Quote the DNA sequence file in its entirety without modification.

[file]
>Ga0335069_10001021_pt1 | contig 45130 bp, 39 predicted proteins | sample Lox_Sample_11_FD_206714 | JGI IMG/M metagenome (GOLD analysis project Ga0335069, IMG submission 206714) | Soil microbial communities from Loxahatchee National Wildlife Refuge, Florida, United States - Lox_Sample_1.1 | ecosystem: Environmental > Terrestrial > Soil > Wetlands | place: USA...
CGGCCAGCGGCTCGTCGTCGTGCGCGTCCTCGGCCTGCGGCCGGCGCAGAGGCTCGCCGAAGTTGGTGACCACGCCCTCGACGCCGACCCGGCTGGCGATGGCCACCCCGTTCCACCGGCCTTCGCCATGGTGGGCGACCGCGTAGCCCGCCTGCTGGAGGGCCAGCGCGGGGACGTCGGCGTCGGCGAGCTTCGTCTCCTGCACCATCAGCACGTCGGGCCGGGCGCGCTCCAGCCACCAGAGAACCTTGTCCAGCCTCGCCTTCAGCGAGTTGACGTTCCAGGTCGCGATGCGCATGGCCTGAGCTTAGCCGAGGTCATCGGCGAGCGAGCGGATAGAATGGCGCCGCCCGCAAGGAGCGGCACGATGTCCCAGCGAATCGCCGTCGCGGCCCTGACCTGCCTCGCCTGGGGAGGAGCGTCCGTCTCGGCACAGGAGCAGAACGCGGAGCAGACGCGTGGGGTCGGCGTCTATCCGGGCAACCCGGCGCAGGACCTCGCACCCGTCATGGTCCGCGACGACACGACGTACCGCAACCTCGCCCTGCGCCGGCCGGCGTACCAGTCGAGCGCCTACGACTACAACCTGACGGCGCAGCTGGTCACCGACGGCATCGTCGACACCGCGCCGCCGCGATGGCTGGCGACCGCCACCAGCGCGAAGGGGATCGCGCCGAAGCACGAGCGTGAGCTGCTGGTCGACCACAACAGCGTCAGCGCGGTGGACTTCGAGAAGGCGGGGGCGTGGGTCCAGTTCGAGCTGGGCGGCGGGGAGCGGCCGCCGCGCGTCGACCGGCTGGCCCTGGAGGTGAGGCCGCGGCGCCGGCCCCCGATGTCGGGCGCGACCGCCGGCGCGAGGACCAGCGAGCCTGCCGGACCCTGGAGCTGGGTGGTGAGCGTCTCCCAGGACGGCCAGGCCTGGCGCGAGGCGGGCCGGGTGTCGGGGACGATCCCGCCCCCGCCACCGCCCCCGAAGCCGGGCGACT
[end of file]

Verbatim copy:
>Ga0335069_10001021_pt1 | contig 45130 bp, 39 predicted proteins | sample Lox_Sample_11_FD_206714 | JGI IMG/M metagenome (GOLD analysis project Ga0335069, IMG submission 206714) | Soil microbial communities from Loxahatchee National Wildlife Refuge, Florida, United States - Lox_Sample_1.1 | ecosystem: Environmental > Terrestrial > Soil > Wetlands | place: USA...
CGGCCAGCGGCTCGTCGTCGTGCGCGTCCTCGGCCTGCGGCCGGCGCAGAGGCTCGCCGAAGTTGGTGACCACGCCCTCGACGCCGACCCGGCTGGCGATGGCCACCCCGTTCCACCGGCCTTCGCCATGGTGGGCGACCGCGTAGCCCGCCTGCTGGAGGGCCAGCGCGGGGACGTCGGCGTCGGCGAGCTTCGTCTCCTGCACCATCAGCACGTCGGGCCGGGCGCGCTCCAGCCACCAGAGAACCTTGTCCAGCCTCGCCTTCAGCGAGTTGACGTTCCAGGTCGCGATGCGCATGGCCTGAGCTTAGCCGAGGTCATCGGCGAGCGAGCGGATAGAATGGCGCCGCCCGCAAGGAGCGGCACGATGTCCCAGCGAATCGCCGTCGCGGCCCTGACCTGCCTCGCCTGGGGAGGAGCGTCCGTCTCGGCACAGGAGCAGAACGCGGAGCAGACGCGTGGGGTCGGCGTCTATCCGGGCAACCCGGCGCAGGACCTCGCACCCGTCATGGTCCGCGACGACACGACGTACCGCAACCTCGCCCTGCGCCGGCCGGCGTACCAGTCGAGCGCCTACGACTACAACCTGACGGCGCAGCTGGTCACCGACGGCATCGTCGACACCGCGCCGCCGCGATGGCTGGCGACCGCCACCAGCGCGAAGGGGATCGCGCCGAAGCACGAGCGTGAGCTGCTGGTCGACCACAACAGCGTCAGCGCGGTGGACTTCGAGAAGGCGGGGGCGTGGGTCCAGTTCGAGCTGGGCGGCGGGGAGCGGCCGCCGCGCGTCGACCGGCTGGCCCTGGAGGTGAGGCCGCGGCGCCGGCCCCCGATGTCGGGCGCGACCGCCGGCGCGAGGACCAGCGAGCCTGCCGGACCCTGGAGCTGGGTGGTGAGCGTCTCCCAGGACGGCCAGGCCTGGCGCGAGGCGGGCCGGGTGTCGGGGACGATCCCGCCCCCGCCACCGCCCCCGAAGCCGGGCGACT